December 30, 2007

Another Perspective on the Kindle

After playing with my Kindle for slightly over a week, I have to disagree with some of my colleagues on this blog. (see here and here).  I do think that the Kindle has a strong future with the next generation of law books - at least with one segment of the law school population. 

I agree that this first generation Kindle has some deficiencies that warrant change prior to be adapted for law school casebooks.  Most noticeably I would appreciate the highlight function being colored yellow as opposed to just blocking the text. And although I really really (did I say really strong enough)appreciate the 10.3 ounces, I wouldn't mind a few more ounces to increase its size to the page of the average law school casebook. I also would like a built in back-light function and smaller tabs for the page forward and page back buttons, as I keep hitting them unintentionally.

But these deficiencies are minor, are likely to be corrected in the next generation Kindle, and the convenience it offers is incredible.  Having gone to law school in the pre-rolling bag days, I all too well remember carrying heavy law books to and from school.  And perhaps my gender is telling here, as I see the rolling bags being used by more women than men in the law school hallways - and rolling bags don't work well on stairs.  Is your law school more than one level, and who takes the stairs and who takes the elevators?

I am not sure that the Kindle will replace the law books, but I could easily see them as the holder of the casebook that is brought to class - perhaps along with the live code books used in some courses.  I guess I see the Kindle having a bright future with some law students, and I am hopeful that Amazon and law book publishers will build the alliance for those who are looking to replace heavy texts with a 10.3 ounce or slightly heavier device.

- ellen s. podgor

December 30, 2007 in Technology -- in general | Permalink | Comments (2) | TrackBack

November 15, 2007

Another View of Wikis in Classrooms

Hillary Burgess sends along a description of her own long experience with using Wiki in classrooms. Note the kind offer to help Wiki newbies at the end of the note. Anupam Chander

Wiki - Paperless communication with students.

By Hillary Burgess, Adjunct Professor, Rutgers School of Law - Camden

What Wiki Is:

If you’ve ever visited wikipedia, you’ve seen wiki software in use. Wiki software is one of the fastest growing technologies used by fortune 500 companies.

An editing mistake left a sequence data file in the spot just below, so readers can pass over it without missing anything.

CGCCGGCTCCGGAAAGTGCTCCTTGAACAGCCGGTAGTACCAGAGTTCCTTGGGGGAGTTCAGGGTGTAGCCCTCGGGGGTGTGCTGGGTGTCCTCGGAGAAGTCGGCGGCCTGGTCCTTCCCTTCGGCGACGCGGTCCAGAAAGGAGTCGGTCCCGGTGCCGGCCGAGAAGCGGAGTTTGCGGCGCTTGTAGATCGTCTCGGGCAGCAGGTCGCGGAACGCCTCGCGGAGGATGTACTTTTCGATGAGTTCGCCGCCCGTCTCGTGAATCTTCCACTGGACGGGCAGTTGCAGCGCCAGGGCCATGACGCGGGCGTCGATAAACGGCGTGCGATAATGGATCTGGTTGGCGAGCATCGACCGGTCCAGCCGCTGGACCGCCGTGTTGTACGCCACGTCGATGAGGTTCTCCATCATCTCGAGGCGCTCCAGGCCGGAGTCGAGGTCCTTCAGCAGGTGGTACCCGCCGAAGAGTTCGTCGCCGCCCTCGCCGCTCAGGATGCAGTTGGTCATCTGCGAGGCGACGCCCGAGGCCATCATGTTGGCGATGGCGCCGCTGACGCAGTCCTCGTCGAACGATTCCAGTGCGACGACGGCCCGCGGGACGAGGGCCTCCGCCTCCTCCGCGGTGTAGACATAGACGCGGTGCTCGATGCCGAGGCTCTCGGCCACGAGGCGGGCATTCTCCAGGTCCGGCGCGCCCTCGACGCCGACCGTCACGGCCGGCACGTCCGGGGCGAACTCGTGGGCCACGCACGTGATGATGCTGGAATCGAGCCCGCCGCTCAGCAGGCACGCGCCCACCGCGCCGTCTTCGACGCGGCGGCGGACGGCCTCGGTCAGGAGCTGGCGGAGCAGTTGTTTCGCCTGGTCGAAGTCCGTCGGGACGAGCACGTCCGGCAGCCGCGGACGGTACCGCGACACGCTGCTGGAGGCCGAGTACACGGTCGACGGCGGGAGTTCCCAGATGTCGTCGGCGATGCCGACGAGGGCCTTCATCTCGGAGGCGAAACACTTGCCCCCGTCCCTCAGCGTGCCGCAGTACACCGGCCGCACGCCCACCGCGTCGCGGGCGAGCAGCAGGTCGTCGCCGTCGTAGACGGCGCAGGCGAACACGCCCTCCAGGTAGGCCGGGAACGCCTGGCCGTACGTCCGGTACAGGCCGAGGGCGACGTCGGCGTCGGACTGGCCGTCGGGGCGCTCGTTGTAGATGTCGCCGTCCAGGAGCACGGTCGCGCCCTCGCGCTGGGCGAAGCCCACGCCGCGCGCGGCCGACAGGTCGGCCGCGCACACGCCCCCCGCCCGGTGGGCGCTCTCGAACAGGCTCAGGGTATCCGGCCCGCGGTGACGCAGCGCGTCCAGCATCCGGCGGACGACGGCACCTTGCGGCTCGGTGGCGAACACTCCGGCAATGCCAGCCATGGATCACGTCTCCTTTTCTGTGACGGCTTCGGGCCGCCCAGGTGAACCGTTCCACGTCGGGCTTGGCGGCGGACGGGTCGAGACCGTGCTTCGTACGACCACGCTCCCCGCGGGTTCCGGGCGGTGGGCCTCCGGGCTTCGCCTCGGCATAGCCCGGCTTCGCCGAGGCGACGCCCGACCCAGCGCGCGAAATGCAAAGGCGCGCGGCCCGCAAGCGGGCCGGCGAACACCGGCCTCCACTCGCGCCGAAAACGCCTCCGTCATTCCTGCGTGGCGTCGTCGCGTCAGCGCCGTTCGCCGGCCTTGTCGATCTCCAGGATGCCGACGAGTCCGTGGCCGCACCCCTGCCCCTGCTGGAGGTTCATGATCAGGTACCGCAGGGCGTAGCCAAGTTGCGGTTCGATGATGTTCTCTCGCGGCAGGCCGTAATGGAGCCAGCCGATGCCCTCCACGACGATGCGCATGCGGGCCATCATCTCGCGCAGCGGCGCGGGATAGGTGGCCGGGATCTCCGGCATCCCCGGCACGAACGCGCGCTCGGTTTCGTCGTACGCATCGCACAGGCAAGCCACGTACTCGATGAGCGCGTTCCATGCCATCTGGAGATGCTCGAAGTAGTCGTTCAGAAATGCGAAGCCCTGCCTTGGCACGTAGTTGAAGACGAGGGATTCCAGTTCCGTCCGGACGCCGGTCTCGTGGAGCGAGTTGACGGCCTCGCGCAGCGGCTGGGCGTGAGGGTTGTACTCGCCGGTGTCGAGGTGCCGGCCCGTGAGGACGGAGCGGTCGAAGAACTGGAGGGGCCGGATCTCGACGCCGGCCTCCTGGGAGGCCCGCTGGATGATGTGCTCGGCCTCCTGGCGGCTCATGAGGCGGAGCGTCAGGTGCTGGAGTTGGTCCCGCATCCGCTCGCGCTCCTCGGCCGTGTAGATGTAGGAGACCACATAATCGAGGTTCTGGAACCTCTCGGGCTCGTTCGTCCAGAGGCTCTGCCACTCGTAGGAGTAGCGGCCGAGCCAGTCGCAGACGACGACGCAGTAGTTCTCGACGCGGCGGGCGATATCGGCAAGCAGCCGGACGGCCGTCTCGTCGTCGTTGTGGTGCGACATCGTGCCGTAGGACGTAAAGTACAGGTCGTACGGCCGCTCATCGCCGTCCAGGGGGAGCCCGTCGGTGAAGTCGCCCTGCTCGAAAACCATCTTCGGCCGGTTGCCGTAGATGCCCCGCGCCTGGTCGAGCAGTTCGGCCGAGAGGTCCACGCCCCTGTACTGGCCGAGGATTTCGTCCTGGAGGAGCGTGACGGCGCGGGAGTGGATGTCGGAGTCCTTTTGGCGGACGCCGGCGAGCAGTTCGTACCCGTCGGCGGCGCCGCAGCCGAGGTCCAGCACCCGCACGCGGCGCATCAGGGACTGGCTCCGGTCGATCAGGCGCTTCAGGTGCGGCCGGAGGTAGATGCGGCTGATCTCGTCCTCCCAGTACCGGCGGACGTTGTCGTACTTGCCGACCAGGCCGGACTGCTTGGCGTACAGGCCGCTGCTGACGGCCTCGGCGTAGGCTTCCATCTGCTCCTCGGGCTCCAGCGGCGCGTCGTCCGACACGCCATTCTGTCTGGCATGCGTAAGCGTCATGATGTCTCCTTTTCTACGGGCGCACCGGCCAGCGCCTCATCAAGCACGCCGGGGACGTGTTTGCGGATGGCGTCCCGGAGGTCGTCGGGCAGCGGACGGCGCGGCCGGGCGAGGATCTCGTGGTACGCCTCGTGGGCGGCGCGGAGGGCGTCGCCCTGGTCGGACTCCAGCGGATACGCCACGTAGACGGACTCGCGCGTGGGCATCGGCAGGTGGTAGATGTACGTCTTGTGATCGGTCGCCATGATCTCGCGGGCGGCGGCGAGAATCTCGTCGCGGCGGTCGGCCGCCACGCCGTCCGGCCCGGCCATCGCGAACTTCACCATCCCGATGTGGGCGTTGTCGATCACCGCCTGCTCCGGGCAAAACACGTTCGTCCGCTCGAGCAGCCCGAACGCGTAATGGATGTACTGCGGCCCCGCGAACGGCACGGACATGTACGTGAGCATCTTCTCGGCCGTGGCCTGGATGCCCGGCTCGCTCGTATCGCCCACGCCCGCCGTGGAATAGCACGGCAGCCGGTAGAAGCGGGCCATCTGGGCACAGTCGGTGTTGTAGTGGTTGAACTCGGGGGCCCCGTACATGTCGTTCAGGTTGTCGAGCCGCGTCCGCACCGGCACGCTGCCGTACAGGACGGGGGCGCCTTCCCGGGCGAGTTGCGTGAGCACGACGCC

The software allows users to create and revise documents using any standard Internet browser. It also saves a copy of every version you create, so it’s great for policy manuals in the work force, shared group projects, and drafts of course papers. Most wiki software is freeware, so it’s the right price for all budgets!

Benefits Of Wiki:

I’ve used wiki technology in my classroom for several years. (Eg. then click courses.) I’ve found it very helpful for me and the students, so I thought I’d share how I’ve used it in my courses.

I keep all of my important course documents available on the wiki. By putting this information available on the web, students have access to it whether or not they have their syllabus or assignment schedule in hand. On the first day of class, I give students a one-page document that tells them how to navigate to the course page, read the syllabus, and locate the assignment schedule. This one page document saves the university the paper and photocopying expenses of the syllabus and assignment schedule, too. Plus, as we modify the assignment schedule over the course of the semester, I don’t have to re-distribute; students just check the online version.

Because the basis of wiki is being able to modify documents from any web browser, I don't have to have any fancy software to create sound web pages or modify the content of my web pages. As such, I can develop my courses from any computer with an Internet connection and a web browser.

I have students post their papers to my wiki. I’ve found numerous advantages to having students post papers online. I have papers due at times not linked to class, so I avoid students skipping class and rushing in 2 minutes before class is over to turn in their paper “on time.” Also, when students are off-campus the day an assignment is due, there’s no reason for extensions or early submission, students just turn the paper in from wherever they are. (I even had a student submit work from Italy one time.) Finally, I have a LOT less to lug around and can grade papers anywhere I can find a private computer with Internet access.

I give students feedback on the wiki. I protect the feedback/grade page so that only the individual student can see the feedback, though my in-line (margin) comments can be seen by all. Giving students feedback becomes easier, too. I put my margin comments right in their text, but I have a standard feedback page that contains all of the comments I’ve ever given to any students. I reuse these comments and customize them as needed, deleting the ones that don’t apply to the current student's paper. Since we tend to give the same or similar advice over and over, I’ve found this common feedback page allows me to provide extensive, thorough, and detailed feedback in less than 5 minutes per student (not including reading and commenting in-line).